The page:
Keywords: PoC trial, Bayesian, Dual-criterion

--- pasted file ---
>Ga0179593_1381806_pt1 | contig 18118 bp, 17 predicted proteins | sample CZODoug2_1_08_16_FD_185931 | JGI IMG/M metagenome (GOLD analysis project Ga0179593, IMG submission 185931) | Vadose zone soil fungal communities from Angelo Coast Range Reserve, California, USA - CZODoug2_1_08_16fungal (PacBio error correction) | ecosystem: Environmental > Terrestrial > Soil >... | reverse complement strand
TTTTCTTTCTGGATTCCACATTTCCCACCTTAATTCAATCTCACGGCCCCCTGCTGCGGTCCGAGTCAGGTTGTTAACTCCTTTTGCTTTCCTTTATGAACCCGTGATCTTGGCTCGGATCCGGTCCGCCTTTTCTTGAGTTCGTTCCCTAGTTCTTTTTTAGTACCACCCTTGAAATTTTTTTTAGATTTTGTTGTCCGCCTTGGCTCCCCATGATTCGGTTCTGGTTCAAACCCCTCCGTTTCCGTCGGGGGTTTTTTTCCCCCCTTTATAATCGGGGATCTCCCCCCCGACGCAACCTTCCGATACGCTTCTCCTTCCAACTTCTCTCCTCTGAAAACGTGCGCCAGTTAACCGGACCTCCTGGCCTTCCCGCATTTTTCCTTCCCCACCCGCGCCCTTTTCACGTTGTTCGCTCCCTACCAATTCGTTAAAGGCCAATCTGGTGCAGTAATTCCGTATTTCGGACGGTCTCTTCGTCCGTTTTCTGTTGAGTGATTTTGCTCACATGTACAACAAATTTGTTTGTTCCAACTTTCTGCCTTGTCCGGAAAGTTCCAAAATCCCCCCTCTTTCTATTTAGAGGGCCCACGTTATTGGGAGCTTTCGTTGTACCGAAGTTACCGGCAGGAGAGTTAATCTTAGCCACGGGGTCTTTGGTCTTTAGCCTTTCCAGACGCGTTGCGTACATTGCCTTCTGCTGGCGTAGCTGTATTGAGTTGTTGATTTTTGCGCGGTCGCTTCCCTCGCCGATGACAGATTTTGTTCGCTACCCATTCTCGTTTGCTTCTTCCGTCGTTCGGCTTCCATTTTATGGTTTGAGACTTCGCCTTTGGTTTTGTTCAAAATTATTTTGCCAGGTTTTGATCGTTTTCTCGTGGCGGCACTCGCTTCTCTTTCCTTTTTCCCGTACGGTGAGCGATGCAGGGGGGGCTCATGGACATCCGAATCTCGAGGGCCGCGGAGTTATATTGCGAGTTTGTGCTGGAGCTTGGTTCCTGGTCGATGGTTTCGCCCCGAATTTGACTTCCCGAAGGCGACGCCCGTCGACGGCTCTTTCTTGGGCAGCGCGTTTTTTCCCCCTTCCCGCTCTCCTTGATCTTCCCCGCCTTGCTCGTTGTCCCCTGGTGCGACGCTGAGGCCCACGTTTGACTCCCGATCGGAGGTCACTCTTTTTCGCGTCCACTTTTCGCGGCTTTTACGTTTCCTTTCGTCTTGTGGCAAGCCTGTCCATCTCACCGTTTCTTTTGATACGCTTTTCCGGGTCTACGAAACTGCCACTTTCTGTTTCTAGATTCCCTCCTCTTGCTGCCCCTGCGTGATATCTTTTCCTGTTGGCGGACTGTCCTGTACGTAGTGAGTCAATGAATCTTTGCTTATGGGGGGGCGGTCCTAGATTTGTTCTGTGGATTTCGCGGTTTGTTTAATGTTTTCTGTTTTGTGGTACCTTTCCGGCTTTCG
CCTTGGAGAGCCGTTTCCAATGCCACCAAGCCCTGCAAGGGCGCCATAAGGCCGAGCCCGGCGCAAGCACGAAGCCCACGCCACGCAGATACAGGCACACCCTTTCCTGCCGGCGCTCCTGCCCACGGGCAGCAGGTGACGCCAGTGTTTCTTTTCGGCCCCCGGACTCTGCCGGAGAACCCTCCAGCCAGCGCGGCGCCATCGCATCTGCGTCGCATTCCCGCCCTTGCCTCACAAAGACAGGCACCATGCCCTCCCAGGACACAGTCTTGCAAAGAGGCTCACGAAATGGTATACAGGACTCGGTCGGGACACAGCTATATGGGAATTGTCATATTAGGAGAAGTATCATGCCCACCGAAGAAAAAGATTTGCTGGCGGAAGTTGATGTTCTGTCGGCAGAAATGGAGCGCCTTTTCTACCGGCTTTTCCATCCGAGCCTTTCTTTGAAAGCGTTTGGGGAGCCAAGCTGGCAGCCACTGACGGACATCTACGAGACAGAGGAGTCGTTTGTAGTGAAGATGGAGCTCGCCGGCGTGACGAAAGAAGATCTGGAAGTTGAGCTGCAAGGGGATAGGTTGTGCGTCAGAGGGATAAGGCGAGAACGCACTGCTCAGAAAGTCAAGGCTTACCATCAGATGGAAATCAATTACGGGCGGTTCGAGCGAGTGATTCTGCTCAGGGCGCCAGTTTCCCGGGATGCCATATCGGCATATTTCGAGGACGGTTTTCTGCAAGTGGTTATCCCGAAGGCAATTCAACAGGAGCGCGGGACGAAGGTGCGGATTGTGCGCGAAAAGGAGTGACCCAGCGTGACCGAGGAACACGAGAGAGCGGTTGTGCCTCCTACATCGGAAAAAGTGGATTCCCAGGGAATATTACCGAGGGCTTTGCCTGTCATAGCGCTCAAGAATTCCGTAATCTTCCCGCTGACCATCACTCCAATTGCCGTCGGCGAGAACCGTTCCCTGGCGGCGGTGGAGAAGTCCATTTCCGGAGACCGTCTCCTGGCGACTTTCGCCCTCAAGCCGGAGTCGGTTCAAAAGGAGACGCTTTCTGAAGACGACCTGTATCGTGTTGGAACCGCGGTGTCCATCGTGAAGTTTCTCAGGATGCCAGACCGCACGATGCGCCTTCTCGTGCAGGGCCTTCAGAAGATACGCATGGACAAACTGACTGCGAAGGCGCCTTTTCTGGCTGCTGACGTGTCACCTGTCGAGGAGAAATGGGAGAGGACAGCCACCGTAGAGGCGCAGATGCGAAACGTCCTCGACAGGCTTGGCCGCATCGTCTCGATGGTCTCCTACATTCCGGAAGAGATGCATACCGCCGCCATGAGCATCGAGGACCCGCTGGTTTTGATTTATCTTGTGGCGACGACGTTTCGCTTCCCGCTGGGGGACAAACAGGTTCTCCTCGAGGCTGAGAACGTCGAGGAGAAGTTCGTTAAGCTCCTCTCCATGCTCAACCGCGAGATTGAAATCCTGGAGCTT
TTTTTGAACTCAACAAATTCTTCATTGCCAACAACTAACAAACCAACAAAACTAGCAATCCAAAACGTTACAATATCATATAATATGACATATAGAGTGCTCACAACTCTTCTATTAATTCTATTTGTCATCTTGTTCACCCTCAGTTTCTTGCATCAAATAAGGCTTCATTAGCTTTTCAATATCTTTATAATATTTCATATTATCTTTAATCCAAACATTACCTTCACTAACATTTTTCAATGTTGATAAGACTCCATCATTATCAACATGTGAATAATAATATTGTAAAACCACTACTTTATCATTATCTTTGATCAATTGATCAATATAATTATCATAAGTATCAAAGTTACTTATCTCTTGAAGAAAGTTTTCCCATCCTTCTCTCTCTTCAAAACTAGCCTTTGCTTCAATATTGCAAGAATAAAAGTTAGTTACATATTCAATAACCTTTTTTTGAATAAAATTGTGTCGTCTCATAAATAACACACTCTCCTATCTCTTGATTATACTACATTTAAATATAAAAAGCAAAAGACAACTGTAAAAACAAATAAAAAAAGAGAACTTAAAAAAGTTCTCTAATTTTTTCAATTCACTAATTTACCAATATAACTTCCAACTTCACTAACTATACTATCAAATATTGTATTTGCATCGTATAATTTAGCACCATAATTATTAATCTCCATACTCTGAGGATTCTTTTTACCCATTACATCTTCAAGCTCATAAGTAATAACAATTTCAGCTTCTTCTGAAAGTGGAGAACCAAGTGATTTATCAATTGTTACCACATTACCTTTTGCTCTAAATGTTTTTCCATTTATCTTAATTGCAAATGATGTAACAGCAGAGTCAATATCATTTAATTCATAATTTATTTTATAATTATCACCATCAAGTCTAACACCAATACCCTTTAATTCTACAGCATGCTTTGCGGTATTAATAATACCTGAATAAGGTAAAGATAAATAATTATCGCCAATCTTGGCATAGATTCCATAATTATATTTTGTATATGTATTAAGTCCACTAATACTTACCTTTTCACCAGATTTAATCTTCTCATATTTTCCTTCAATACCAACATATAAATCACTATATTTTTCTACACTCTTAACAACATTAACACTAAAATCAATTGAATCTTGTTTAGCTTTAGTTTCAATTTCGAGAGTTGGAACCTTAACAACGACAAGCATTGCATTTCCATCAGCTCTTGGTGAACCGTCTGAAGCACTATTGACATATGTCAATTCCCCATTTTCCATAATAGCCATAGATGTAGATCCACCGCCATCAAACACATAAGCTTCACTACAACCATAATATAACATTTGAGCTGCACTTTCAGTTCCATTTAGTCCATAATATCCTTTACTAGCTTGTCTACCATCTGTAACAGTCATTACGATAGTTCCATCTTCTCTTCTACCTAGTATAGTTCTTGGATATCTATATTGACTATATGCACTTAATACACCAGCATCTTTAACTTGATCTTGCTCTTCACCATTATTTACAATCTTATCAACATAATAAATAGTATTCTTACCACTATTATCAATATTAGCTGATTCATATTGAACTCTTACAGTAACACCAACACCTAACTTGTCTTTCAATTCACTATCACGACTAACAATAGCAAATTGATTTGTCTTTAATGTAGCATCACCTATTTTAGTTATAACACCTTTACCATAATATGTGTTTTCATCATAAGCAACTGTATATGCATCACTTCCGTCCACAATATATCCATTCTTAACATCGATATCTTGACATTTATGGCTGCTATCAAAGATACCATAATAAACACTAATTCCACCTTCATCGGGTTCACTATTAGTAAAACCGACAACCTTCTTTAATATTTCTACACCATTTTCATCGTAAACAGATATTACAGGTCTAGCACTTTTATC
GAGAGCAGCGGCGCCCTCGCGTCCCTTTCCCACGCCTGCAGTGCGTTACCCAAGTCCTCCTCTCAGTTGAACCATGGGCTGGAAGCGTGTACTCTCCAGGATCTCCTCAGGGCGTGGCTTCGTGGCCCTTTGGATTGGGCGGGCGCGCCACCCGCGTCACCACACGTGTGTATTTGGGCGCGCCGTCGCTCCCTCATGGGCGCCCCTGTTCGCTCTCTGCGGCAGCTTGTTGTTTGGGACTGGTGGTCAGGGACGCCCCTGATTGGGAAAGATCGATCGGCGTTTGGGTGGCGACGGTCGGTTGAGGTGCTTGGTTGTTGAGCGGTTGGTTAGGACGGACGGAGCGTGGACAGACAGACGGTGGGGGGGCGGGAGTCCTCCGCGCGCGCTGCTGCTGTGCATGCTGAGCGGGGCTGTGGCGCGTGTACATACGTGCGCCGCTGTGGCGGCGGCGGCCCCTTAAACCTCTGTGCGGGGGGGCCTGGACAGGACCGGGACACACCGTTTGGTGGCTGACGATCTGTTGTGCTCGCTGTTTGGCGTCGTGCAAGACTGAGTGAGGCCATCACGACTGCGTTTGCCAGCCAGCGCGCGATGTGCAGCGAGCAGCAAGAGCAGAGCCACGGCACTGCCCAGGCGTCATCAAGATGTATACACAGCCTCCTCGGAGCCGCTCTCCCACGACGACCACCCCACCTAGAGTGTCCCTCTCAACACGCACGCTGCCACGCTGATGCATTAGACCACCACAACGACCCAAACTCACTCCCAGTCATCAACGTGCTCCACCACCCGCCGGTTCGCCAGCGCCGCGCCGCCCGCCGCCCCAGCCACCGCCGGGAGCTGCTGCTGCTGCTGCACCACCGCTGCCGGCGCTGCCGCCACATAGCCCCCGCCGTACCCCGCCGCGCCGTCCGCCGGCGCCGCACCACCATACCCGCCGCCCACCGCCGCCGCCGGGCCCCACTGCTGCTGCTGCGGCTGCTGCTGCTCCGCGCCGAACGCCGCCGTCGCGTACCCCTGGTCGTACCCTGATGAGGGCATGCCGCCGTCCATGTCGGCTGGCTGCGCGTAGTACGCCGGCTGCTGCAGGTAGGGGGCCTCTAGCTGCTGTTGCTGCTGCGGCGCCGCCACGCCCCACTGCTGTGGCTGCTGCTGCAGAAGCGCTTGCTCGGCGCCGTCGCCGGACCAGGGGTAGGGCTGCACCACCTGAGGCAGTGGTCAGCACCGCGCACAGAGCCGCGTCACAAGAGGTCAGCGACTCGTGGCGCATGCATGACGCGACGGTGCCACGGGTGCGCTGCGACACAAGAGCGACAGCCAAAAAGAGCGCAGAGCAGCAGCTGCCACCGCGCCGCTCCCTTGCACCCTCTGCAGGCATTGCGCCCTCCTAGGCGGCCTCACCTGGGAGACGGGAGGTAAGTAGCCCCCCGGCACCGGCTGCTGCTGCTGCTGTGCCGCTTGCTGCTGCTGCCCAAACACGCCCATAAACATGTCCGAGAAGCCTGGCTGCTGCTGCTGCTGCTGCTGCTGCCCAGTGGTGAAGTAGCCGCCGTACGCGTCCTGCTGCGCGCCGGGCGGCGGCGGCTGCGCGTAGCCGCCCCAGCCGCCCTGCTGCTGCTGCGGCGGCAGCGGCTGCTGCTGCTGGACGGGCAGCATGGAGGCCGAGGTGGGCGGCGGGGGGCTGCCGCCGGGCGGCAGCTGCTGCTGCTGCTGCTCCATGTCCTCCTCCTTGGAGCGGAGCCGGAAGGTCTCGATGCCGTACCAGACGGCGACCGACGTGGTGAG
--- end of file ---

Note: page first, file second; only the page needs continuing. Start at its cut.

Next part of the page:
Proof-of-concept (PoC) trials play a critical role in the clinical development of an experimental therapy. Typically, these trials offer the first read-out of efficacy and lead to one of the following decisions: consider further development (GO), stop development (NO-GO), or seek further information. To achieve that goal, statistical significance is assessed but usually fails to produce efficient decision in absence of clinically-relevant effect estimates. To palliate this, we propose a dual-criterion design which formally combines a statistical and clinical criterion. The dual-criterion design requires two inputs; a null hypothesis (i.e., no effect) and a decision value (i.e., minimum effect estimate). Unlike the standard design, with statistical significance as the sole success criterion, the decision value is explicit while the study power is implicit. Sample size determination in dual-criterion design requires special attention regarding operating characteristics (i.e., error rates) and implied study outcomes. We successfully applied the dual-criterion design in oncology Phase II trials with binary and time-to-event endpoints. The evaluation covered a characterization of the decision criteria, sample size, as well as data scenarios and operating characteristics. Yet, despite their apparent simplicity, those designs can be conceptually challenging especially in terms of implementation and communication between the statistician and the trial design team. When properly understood and well executed, dual-criterion design based on statistical significance and clinically relevant effect size improves evidence-based, quantitative decision-making in early phase PoC trials.